Contest entry word: cellar


    A restoration comparison montage featuring examples of the 113 hours of restoration work which went into the disc presentation runs for 2 ¾ minutes.


    The theatrical trailer runs for 2 ½ minutes.



    In Conclusion

    4.5/5 (not an average)


    Notorious, one of the greatest films in the history of Hitchcock and Hollywood, receives a welcome high definition transfer with all of the bonus features from the 2008 DVD release carried over into this new edition. Highly recommended!




    Matt Hough

    Charlotte, NC

     
  2. Adam Gregorich

    Owner

    Joined:
    Nov 20, 1999
    Messages:
    16,171
    Likes Received:
    1,007
    Trophy Points:
    9,110
    Location:
    The Other Washington
    Real Name:
    Adam
    We have one copy of Notorious to give away to a lucky HTF member. To enter send an email to contest 'at' hometheaterforum.com with the code word in the subject line, and you user name, full name and address in the body of the email. The word can be found hidden in Matt's official HTF review above. Winners must have a US or Canadian shipping address, be over 18 and a member of HTF. The winner will be drawn at random from all emails received with the correct code word in the subject line. Contest runs through Sunday 2/5/12. Good luck!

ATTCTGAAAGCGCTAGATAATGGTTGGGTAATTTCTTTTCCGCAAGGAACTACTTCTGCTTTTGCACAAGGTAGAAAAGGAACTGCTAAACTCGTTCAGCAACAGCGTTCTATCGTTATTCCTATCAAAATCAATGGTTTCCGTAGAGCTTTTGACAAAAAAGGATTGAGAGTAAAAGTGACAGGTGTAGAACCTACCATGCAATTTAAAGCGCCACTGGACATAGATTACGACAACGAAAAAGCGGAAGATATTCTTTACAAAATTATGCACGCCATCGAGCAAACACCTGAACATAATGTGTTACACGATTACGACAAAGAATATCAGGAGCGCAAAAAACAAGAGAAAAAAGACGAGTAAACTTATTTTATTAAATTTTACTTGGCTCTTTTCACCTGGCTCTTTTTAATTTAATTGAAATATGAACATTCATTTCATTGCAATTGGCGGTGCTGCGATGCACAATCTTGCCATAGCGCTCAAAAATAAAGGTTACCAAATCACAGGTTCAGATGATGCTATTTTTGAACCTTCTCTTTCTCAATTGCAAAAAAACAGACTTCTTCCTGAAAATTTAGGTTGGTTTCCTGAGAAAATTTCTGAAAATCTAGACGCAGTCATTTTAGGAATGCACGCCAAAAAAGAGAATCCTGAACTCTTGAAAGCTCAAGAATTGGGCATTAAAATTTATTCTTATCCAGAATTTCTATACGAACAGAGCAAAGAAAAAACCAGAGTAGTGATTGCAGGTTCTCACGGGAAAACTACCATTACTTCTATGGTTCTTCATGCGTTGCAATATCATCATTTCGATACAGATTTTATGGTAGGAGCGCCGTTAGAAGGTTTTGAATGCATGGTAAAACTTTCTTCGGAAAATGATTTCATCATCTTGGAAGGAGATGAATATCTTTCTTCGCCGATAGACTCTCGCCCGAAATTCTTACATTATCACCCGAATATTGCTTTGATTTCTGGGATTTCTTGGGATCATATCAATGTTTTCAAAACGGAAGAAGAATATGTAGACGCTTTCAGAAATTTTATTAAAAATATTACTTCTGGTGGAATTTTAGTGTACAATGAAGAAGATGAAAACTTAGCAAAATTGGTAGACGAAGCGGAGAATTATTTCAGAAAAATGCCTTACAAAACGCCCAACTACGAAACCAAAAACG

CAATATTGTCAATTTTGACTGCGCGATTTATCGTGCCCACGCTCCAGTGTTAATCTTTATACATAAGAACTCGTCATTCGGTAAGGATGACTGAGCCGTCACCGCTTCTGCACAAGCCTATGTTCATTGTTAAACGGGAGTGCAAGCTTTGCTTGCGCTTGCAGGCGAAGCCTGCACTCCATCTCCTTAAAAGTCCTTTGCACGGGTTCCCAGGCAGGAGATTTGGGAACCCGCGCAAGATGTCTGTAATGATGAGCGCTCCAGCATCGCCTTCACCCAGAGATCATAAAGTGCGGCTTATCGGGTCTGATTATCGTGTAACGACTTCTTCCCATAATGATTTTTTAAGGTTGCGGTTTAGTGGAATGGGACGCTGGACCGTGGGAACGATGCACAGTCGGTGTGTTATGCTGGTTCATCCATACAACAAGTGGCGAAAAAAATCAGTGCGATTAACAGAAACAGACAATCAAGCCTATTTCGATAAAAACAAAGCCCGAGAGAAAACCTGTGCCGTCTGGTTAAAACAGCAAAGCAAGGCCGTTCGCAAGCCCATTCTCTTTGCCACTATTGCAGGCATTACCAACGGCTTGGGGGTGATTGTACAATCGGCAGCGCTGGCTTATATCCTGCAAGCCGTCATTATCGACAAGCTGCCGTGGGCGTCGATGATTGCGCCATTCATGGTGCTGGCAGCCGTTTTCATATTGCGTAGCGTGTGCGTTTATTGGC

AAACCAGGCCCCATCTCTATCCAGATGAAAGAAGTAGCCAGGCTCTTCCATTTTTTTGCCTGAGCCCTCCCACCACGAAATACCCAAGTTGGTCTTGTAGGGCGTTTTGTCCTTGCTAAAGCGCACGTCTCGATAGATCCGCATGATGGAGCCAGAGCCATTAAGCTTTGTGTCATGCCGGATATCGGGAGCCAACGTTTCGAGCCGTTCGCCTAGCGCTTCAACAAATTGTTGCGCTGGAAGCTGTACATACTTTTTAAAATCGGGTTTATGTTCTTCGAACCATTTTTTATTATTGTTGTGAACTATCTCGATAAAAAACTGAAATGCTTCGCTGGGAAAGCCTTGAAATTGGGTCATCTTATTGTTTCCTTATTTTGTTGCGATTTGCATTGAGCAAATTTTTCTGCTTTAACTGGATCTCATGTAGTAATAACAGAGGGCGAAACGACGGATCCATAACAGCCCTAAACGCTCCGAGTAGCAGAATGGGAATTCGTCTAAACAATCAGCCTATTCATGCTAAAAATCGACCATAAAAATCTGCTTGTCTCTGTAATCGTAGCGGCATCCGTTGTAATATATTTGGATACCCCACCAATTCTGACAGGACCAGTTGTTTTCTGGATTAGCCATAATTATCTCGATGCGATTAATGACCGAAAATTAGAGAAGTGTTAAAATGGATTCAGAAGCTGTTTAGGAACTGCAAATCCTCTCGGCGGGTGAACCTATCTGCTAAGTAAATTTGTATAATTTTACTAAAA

3. AlexNH

    AlexNH Stunt Coordinator

    Joined:
    Dec 15, 2010
    Messages:
    125
    Likes Received:
    24
    Trophy Points:
    10
    Real Name:
    Alex Koutroubas
    Does anyone know why this Blu-ray is out of print?
     
  4. atfree

    atfree Producer

    Joined:
    Jan 28, 2012
    Messages:
    3,606
    Likes Received:
    3,163
    Trophy Points:
    4,110
    Location:
    Boiling Springs, South Carolina
    Real Name:
    Alex
    Not 100% sure...but I believe ABC owns the Selznick Hitchcock films and licensed them to MGM for these 2012 releases. Apparently, the license ran out.
     
    Josh Steinberg likes this.
  5. AlexNH

    AlexNH Stunt Coordinator

    Joined:
    Dec 15, 2010
    Messages:
    125
    Likes Received:
    24
    Trophy Points:
    10
    Real Name:
    Alex Koutroubas
    I wonder if Criterion will pick it up?
     
  6. Cranston37

    Cranston37 Screenwriter

    Joined:
    Mar 28, 2016
    Messages:
    1,832
    Likes Received:
    1,149
    Trophy Points:
    1,610
    Real Name:
    .
    I keep waiting for them to release "Sabotage" - they've had a nice print of it on Hulu/FilmStruck and iTunes for years...
     
  7. Lord Dalek

    Lord Dalek Producer

    Joined:
    Apr 4, 2005
    Messages:
    4,428
    Likes Received:
    1,483
    Trophy Points:
    4,110
    Real Name:
    Joel Henderson
    They've tried for years to get the rights back along with the other ABC Films title they sublicensed from Anchor Bay, Straw Dogs. But apparently Disney just ain't playing ball.
     
  8. Robert Crawford

    Robert Crawford Moderator
    Moderator

    Joined:
    Dec 9, 1998
    Messages:
    44,313
    Likes Received:
    19,967
    Trophy Points:
    9,110
    Location:
    Michigan
    Real Name:
    Robert
    Looks like they're playing ball now.:)
     
  9. Robert Crawford

    Robert Crawford Moderator
    Moderator

    Joined:
    Dec 9, 1998
    Messages:
    44,313
    Likes Received:
    19,967
    Trophy Points:
    9,110
    Location:
    Michigan
    Real Name:
    Robert
    Now, we know why its out of print.
     

Share This Page